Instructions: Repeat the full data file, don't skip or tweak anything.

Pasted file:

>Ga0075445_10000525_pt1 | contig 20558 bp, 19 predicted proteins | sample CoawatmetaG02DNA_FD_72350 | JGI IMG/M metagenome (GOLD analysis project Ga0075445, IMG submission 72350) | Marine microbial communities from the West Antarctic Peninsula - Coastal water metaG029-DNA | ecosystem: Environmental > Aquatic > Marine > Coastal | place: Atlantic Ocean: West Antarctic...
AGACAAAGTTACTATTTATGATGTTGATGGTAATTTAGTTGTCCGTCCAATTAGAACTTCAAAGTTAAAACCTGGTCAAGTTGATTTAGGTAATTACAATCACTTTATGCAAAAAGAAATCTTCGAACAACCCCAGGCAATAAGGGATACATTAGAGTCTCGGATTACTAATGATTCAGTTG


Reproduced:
>Ga0075445_10000525_pt1 | contig 20558 bp, 19 predicted proteins | sample CoawatmetaG02DNA_FD_72350 | JGI IMG/M metagenome (GOLD analysis project Ga0075445, IMG submission 72350) | Marine microbial communities from the West Antarctic Peninsula - Coastal water metaG029-DNA | ecosystem: Environmental > Aquatic > Marine > Coastal | place: Atlantic Ocean: West Antarctic...
AGACAAAGTTACTATTTATGATGTTGATGGTAATTTAGTTGTCCGTCCAATTAGAACTTCAAAGTTAAAACCTGGTCAAGTTGATTTAGGTAATTACAATCACTTTATGCAAAAAGAAATCTTCGAACAACCCCAGGCAATAAGGGATACATTAGAGTCTCGGATTACTAATGATTCAGTTG